“These men who have turned the world upside down have come here also.” Acts 17:6 ESV
As I teach rhetoric classes, it amazes me how much more I have to explain every year. College students know little or nothing of America’s founders. For nearly every speech or book we read, I have to provide more and more background information because they don’t know basic history. Who Patrick Henry was. What happened at the Alamo. How Neville Chamberlain appeased Hitler and fantasized that he had secured “peace for our time.” Continue reading “Shining Light on the Long, Dark March”
“Bear one another’s burdens, and thereby fulfill the law of Christ” (Galatians 6:2 NASB).
Burger’s Daughter by Nadine Gordimer is the story of a white girl growing up in South Africa during Apartheid. Rosa Burger’s parents are arrested for their anti-Apartheid activities, leaving their young daughter in the care of less sympathetic “Christian” relatives. Her aunt’s biggest concern when Rosa attended church is that the girl have an appropriate hat. The church community fails to connect with Rosa.
Gordimer presents a church striving to look good on the outside, but malicious on the inside. The church doesn’t care about those oppressed by institutional racism; it doesn’t care about little girls whose families injustice has destroyed. It cares about hats. Continue reading “Christian Transparency: The Key to Healing Hearts”
Last week, I invited my high school English students to select the technology they thought was most important. If they could choose only one, would they choose the printing press, the automobile, or electricity?
I was a bit surprised that, among a group of new drivers or soon to be new drivers, no one selected the car. And to my disappointment, not many of them selected the printing press either. Even so, some of their arguments for choosing electricity were sound: medical advances, food preservation and storage, ease of access to useful information.
Continue reading “Pernicious Porn Plagues the Church Too”
I remember the moment it dawned on me. It was probably 20 years ago or more. I was sitting in church on a Sunday evening. The missionary to Germany was showing slides, German culture, German people, ministry in Germany. And then he said it.
“Islam is the fastest growing religion in Germany.”
It was really more like hitting a wall than experiencing a dawning. It struck through my being.
Catholicism is not the Whore of Babylon. Islam is. If Islam were growing in Germany, it would also be growing all over Europe, which includes Italy, which includes Rome.
I come from a Christian tradition where, especially 20 or so years ago, this revelation would have met with disdain. I suppose that most people who have grown up steeped in the idea that someday Rome in the form of Catholicism would be the great false church of Revelation would find my idea ridiculous at the least and unbiblical at its worst.
But this week, Dale Hurd of CBN News is reporting that ISIS has formulated a plan to take over Rome and establish the apocalyptic Islamic state. The goal is to bring about Armageddon–to fulfill, not Christian prophecy, but Islamic prophecy. Continue reading “ISIS, Rome, and the Whore of Babylon”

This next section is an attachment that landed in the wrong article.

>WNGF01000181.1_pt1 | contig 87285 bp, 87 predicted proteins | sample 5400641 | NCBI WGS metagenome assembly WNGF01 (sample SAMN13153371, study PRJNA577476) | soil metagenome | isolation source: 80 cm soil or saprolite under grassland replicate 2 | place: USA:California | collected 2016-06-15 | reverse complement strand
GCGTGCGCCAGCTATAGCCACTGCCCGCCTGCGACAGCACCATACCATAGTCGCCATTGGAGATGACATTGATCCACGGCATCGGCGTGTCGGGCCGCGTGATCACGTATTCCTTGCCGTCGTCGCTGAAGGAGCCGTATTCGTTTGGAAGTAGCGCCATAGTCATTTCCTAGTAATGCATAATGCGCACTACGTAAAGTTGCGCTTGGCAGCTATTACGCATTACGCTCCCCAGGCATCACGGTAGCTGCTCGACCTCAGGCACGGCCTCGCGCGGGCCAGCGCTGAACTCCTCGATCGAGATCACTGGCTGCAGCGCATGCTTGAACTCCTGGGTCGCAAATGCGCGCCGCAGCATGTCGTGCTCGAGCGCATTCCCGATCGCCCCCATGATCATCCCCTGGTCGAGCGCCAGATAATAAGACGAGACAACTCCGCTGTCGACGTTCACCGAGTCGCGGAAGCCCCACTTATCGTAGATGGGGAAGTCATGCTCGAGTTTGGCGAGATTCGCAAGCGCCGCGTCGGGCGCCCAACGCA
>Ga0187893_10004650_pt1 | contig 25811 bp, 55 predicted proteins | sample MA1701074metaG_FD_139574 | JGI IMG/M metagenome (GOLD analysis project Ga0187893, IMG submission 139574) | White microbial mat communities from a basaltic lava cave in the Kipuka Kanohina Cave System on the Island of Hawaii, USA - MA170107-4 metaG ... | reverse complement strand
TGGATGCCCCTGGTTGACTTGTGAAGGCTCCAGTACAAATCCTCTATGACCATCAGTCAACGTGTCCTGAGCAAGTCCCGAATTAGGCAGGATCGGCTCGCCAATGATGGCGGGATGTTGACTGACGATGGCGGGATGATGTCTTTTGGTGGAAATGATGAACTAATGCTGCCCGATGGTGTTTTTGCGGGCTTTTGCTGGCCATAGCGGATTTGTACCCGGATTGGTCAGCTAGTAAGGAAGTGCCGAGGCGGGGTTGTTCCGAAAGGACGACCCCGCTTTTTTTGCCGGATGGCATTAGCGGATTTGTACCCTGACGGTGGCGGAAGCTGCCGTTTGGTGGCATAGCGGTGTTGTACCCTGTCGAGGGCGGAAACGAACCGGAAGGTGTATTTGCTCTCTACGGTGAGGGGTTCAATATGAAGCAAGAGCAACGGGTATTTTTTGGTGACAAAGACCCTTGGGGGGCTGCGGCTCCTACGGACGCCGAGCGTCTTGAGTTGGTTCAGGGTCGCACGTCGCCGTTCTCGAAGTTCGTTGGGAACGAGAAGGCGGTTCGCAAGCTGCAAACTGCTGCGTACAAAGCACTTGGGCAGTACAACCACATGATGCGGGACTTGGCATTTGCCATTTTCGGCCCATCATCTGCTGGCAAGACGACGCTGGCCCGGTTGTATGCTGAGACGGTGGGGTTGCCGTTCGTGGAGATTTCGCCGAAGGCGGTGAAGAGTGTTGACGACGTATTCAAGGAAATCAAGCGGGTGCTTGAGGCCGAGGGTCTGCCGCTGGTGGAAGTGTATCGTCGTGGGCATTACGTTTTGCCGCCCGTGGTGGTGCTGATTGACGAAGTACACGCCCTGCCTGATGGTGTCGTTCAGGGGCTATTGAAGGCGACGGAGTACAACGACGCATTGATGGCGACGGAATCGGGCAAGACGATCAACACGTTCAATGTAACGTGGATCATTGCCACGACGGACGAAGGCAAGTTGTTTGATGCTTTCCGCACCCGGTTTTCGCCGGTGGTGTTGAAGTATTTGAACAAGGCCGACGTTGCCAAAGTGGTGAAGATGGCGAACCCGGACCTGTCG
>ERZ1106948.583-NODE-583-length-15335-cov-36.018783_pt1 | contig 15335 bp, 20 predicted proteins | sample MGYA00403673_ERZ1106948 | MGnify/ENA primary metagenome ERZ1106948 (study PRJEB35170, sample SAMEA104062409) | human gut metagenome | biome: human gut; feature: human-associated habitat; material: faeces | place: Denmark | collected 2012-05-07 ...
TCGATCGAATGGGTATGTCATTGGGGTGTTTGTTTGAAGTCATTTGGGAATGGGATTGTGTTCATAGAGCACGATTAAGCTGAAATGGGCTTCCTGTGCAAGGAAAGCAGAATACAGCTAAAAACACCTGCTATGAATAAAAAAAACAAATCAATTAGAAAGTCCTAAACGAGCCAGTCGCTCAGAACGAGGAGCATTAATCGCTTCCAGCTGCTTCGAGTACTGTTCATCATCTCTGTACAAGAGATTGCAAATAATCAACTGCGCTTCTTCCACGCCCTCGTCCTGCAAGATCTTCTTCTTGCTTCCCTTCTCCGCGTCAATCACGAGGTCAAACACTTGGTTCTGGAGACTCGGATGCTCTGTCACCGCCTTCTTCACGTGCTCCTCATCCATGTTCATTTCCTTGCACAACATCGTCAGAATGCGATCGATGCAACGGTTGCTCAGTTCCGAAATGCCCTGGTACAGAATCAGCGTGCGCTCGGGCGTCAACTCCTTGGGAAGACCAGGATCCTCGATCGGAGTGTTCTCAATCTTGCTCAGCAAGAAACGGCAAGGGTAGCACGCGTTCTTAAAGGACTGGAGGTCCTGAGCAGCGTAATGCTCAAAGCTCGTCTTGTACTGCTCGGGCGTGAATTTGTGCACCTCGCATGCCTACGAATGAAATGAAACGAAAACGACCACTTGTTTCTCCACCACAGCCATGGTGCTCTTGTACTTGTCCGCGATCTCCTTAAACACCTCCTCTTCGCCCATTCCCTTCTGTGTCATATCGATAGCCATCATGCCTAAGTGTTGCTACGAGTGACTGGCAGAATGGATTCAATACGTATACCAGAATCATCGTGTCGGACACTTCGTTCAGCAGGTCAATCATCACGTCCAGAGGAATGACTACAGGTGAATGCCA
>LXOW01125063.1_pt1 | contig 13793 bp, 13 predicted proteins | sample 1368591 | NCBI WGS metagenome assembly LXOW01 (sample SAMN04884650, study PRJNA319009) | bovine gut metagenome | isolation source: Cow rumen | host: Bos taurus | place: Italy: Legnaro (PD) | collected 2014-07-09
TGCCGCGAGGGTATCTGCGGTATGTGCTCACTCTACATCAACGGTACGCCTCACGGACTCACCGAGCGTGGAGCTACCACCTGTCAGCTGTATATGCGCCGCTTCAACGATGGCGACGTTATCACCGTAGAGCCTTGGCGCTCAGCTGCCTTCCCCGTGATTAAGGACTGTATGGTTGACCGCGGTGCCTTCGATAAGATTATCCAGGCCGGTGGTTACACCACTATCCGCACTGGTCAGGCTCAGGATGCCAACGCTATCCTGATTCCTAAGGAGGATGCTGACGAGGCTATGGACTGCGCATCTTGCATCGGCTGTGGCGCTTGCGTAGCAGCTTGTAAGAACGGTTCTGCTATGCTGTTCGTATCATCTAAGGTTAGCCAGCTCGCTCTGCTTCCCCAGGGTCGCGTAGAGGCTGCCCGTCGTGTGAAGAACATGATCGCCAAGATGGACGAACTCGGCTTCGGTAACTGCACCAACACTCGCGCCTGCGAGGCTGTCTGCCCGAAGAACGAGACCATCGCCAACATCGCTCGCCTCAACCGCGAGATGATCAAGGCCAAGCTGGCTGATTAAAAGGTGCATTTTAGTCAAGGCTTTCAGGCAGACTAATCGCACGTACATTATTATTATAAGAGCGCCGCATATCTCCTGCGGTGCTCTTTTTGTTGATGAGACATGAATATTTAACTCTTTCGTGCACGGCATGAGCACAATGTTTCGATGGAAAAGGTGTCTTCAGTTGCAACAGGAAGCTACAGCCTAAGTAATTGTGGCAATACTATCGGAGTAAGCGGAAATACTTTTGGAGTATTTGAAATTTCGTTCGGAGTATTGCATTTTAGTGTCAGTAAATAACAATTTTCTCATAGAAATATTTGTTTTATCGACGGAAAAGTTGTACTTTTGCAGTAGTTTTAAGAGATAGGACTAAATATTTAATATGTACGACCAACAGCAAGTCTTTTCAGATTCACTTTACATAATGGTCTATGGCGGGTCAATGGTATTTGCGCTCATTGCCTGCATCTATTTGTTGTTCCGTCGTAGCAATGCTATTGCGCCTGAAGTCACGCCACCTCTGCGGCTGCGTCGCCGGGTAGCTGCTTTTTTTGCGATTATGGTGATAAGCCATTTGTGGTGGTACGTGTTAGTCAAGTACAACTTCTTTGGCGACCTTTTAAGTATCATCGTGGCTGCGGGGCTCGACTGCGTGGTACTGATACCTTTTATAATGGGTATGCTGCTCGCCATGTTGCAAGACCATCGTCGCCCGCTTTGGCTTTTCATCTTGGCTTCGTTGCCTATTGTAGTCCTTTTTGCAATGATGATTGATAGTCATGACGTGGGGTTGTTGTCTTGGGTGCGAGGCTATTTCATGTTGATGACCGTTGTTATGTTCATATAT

When my brother and I were young, my mother was frequently astonished at our capacity for what she called “bickering”. As a young mother, I discovered sibling rivalry from the other side. I see it in my grandchildren now too.
I tell them, “When you grow up, he (or she) will be your best friend.”
But I go back to my mother’s apparent surprise at our battles. I really don’t think she fought as much with her brother as I did with mine. Perhaps it was that she grew up during the Great Depression. Perhaps the turmoil of those days brought greater peace within her family.
Christians are always engaged in battle. So it has been since the Day of Pentecost. Today, we fight on many fronts. What looks most like a war is the conflict between East and West, what radical Islam perceives to be a battle against a decadent Christian nation, America. Continue reading “Picking the Right Fight and Fighting the Right Way”
David Tuck was a Jewish boy in Poland when the Nazis invaded his homeland. He moved to the Lodz Ghetto and sandwiched two years in Auschwitz between other camps before American soldiers liberated him.
David survived five and a half years of Nazi occupation. He somehow convinced his captors that he was 15, not 10, and that he was a mechanic. He could speak German and got to work in an office where he could dig through the trash “like an animal” to retrieve his German coworker’s discarded food. Continue reading “Civility: The First Step Toward Love”
“My uncle says his grandfather remembered when children didn’t kill each other. But that was a long time ago when they had things different. They believed in responsibility my uncle says.” Ray Bradbury, Fahrenheit 451.
My copy of Voice of the Martyrs arrived the other day. The magazine features stories of people who are persecuted because of their Christian faith. This month’s cover photo was of a woman standing in front of a refugee tent. When we think of Christian martyrs, that’s how we imagine them. They are people in far off lands, as if they were from a different time, even from some other planet. Continue reading “BLOGPOST: American Martyrs on American Soil”